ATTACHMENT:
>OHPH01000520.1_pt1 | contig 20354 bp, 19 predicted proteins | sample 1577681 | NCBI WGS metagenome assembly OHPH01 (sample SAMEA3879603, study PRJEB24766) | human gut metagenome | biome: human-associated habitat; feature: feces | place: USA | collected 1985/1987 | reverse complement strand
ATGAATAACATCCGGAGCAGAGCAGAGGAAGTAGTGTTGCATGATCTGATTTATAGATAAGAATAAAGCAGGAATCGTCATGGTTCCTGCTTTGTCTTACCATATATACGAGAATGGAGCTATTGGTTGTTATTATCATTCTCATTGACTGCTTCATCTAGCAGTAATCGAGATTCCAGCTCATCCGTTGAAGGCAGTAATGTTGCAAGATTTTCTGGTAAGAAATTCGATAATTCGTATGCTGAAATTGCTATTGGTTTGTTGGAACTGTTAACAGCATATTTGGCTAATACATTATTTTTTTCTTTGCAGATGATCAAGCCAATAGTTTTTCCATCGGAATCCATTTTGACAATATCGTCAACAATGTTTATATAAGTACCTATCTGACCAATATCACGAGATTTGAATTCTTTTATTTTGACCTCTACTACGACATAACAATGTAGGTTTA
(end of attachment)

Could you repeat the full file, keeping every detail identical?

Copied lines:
>OHPH01000520.1_pt1 | contig 20354 bp, 19 predicted proteins | sample 1577681 | NCBI WGS metagenome assembly OHPH01 (sample SAMEA3879603, study PRJEB24766) | human gut metagenome | biome: human-associated habitat; feature: feces | place: USA | collected 1985/1987 | reverse complement strand
ATGAATAACATCCGGAGCAGAGCAGAGGAAGTAGTGTTGCATGATCTGATTTATAGATAAGAATAAAGCAGGAATCGTCATGGTTCCTGCTTTGTCTTACCATATATACGAGAATGGAGCTATTGGTTGTTATTATCATTCTCATTGACTGCTTCATCTAGCAGTAATCGAGATTCCAGCTCATCCGTTGAAGGCAGTAATGTTGCAAGATTTTCTGGTAAGAAATTCGATAATTCGTATGCTGAAATTGCTATTGGTTTGTTGGAACTGTTAACAGCATATTTGGCTAATACATTATTTTTTTCTTTGCAGATGATCAAGCCAATAGTTTTTCCATCGGAATCCATTTTGACAATATCGTCAACAATGTTTATATAAGTACCTATCTGACCAATATCACGAGATTTGAATTCTTTTATTTTGACCTCTACTACGACATAACAATGTAGGTTTA